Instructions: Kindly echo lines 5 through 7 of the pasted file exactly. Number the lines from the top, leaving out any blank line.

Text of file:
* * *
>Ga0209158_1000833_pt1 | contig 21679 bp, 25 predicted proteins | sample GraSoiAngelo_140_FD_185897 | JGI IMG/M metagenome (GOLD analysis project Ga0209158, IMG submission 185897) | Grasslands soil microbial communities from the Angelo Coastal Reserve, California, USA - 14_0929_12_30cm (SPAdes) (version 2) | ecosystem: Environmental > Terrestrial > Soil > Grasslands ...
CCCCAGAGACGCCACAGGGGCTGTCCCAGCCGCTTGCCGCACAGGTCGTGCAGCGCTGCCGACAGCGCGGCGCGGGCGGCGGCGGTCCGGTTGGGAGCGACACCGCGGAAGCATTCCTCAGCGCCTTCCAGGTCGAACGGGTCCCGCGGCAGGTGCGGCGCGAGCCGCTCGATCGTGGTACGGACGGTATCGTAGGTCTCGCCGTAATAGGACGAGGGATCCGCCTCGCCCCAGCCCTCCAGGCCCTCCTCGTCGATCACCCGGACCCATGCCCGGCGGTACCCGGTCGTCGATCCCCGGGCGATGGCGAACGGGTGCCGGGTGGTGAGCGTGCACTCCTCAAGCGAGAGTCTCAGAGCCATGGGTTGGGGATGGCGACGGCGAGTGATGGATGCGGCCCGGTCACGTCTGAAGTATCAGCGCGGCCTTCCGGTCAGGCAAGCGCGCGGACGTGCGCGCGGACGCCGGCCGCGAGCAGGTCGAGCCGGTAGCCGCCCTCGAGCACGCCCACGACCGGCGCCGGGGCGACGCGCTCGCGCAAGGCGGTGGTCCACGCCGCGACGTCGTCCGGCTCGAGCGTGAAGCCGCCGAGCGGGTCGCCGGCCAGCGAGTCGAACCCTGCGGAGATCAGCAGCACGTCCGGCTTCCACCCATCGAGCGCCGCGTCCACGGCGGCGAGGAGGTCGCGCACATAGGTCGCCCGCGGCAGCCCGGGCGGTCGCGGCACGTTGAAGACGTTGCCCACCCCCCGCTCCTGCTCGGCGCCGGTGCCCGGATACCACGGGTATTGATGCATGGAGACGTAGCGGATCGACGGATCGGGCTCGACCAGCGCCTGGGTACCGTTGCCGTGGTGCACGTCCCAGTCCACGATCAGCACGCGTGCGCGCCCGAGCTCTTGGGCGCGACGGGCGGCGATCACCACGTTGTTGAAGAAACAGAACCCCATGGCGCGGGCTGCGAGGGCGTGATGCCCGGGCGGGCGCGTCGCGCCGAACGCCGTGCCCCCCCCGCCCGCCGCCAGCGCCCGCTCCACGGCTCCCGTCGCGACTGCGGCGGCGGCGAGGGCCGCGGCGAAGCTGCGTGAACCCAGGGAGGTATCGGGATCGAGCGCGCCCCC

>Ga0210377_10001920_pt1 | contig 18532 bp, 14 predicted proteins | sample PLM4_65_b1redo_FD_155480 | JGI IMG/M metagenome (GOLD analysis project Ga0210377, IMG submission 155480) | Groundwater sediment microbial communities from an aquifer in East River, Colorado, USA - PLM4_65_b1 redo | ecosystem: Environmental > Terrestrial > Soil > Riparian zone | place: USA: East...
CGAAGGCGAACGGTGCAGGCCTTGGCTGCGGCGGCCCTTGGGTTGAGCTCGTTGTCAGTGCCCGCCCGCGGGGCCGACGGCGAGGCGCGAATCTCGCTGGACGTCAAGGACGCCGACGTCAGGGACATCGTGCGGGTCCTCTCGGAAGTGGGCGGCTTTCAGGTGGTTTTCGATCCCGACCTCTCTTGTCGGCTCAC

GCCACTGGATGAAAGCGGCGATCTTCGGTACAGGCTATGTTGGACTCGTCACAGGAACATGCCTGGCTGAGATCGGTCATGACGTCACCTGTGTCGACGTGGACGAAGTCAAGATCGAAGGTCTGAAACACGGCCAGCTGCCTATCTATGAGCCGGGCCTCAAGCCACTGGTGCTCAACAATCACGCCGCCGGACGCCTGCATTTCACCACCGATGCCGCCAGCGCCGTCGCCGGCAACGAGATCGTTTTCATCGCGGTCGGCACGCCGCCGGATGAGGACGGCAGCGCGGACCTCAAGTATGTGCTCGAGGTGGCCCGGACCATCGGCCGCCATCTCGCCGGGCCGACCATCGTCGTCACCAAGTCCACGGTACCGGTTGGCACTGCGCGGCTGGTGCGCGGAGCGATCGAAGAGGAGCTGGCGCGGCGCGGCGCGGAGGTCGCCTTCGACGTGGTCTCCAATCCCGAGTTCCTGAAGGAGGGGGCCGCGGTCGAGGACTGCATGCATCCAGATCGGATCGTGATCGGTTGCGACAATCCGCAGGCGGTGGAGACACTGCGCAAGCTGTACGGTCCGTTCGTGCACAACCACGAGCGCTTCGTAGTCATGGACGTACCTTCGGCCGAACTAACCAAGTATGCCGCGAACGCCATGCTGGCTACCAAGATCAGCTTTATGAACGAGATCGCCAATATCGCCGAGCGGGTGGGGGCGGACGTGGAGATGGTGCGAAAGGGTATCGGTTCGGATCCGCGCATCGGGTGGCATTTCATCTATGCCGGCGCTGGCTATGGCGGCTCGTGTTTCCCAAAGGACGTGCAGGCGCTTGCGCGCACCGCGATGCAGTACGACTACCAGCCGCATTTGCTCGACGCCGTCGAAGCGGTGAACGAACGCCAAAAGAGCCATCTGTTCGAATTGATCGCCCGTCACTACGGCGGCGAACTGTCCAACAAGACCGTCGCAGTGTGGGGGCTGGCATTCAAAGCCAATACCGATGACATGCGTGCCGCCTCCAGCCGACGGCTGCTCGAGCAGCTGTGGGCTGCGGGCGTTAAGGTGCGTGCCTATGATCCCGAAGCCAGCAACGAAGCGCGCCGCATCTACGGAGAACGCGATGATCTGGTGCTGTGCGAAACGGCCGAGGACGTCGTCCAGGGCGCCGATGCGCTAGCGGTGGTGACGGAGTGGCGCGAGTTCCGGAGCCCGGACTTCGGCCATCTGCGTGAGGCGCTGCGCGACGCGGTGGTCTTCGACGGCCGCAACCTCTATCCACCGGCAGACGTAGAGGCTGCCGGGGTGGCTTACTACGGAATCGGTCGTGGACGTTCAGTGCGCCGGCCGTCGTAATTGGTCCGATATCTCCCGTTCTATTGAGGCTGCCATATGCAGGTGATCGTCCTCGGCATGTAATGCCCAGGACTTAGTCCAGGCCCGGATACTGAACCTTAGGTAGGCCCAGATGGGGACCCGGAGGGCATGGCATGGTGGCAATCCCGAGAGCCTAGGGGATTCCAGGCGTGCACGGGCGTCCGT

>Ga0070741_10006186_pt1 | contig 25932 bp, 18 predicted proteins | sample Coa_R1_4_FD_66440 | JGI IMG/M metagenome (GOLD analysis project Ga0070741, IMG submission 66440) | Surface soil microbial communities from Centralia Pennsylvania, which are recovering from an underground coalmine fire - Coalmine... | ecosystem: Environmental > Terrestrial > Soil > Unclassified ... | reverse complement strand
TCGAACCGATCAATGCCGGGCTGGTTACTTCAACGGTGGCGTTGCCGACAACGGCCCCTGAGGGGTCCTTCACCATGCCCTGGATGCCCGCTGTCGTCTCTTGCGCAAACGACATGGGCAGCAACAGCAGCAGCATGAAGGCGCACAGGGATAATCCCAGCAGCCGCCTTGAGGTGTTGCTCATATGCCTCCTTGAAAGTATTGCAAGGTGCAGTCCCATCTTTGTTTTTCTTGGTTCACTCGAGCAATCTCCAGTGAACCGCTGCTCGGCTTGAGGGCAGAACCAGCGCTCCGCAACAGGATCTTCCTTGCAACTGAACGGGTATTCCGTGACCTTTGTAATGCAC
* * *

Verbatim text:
GCCACTGGATGAAAGCGGCGATCTTCGGTACAGGCTATGTTGGACTCGTCACAGGAACATGCCTGGCTGAGATCGGTCATGACGTCACCTGTGTCGACGTGGACGAAGTCAAGATCGAAGGTCTGAAACACGGCCAGCTGCCTATCTATGAGCCGGGCCTCAAGCCACTGGTGCTCAACAATCACGCCGCCGGACGCCTGCATTTCACCACCGATGCCGCCAGCGCCGTCGCCGGCAACGAGATCGTTTTCATCGCGGTCGGCACGCCGCCGGATGAGGACGGCAGCGCGGACCTCAAGTATGTGCTCGAGGTGGCCCGGACCATCGGCCGCCATCTCGCCGGGCCGACCATCGTCGTCACCAAGTCCACGGTACCGGTTGGCACTGCGCGGCTGGTGCGCGGAGCGATCGAAGAGGAGCTGGCGCGGCGCGGCGCGGAGGTCGCCTTCGACGTGGTCTCCAATCCCGAGTTCCTGAAGGAGGGGGCCGCGGTCGAGGACTGCATGCATCCAGATCGGATCGTGATCGGTTGCGACAATCCGCAGGCGGTGGAGACACTGCGCAAGCTGTACGGTCCGTTCGTGCACAACCACGAGCGCTTCGTAGTCATGGACGTACCTTCGGCCGAACTAACCAAGTATGCCGCGAACGCCATGCTGGCTACCAAGATCAGCTTTATGAACGAGATCGCCAATATCGCCGAGCGGGTGGGGGCGGACGTGGAGATGGTGCGAAAGGGTATCGGTTCGGATCCGCGCATCGGGTGGCATTTCATCTATGCCGGCGCTGGCTATGGCGGCTCGTGTTTCCCAAAGGACGTGCAGGCGCTTGCGCGCACCGCGATGCAGTACGACTACCAGCCGCATTTGCTCGACGCCGTCGAAGCGGTGAACGAACGCCAAAAGAGCCATCTGTTCGAATTGATCGCCCGTCACTACGGCGGCGAACTGTCCAACAAGACCGTCGCAGTGTGGGGGCTGGCATTCAAAGCCAATACCGATGACATGCGTGCCGCCTCCAGCCGACGGCTGCTCGAGCAGCTGTGGGCTGCGGGCGTTAAGGTGCGTGCCTATGATCCCGAAGCCAGCAACGAAGCGCGCCGCATCTACGGAGAACGCGATGATCTGGTGCTGTGCGAAACGGCCGAGGACGTCGTCCAGGGCGCCGATGCGCTAGCGGTGGTGACGGAGTGGCGCGAGTTCCGGAGCCCGGACTTCGGCCATCTGCGTGAGGCGCTGCGCGACGCGGTGGTCTTCGACGGCCGCAACCTCTATCCACCGGCAGACGTAGAGGCTGCCGGGGTGGCTTACTACGGAATCGGTCGTGGACGTTCAGTGCGCCGGCCGTCGTAATTGGTCCGATATCTCCCGTTCTATTGAGGCTGCCATATGCAGGTGATCGTCCTCGGCATGTAATGCCCAGGACTTAGTCCAGGCCCGGATACTGAACCTTAGGTAGGCCCAGATGGGGACCCGGAGGGCATGGCATGGTGGCAATCCCGAGAGCCTAGGGGATTCCAGGCGTGCACGGGCGTCCGT

>Ga0070741_10006186_pt1 | contig 25932 bp, 18 predicted proteins | sample Coa_R1_4_FD_66440 | JGI IMG/M metagenome (GOLD analysis project Ga0070741, IMG submission 66440) | Surface soil microbial communities from Centralia Pennsylvania, which are recovering from an underground coalmine fire - Coalmine... | ecosystem: Environmental > Terrestrial > Soil > Unclassified ... | reverse complement strand
TCGAACCGATCAATGCCGGGCTGGTTACTTCAACGGTGGCGTTGCCGACAACGGCCCCTGAGGGGTCCTTCACCATGCCCTGGATGCCCGCTGTCGTCTCTTGCGCAAACGACATGGGCAGCAACAGCAGCAGCATGAAGGCGCACAGGGATAATCCCAGCAGCCGCCTTGAGGTGTTGCTCATATGCCTCCTTGAAAGTATTGCAAGGTGCAGTCCCATCTTTGTTTTTCTTGGTTCACTCGAGCAATCTCCAGTGAACCGCTGCTCGGCTTGAGGGCAGAACCAGCGCTCCGCAACAGGATCTTCCTTGCAACTGAACGGGTATTCCGTGACCTTTGTAATGCAC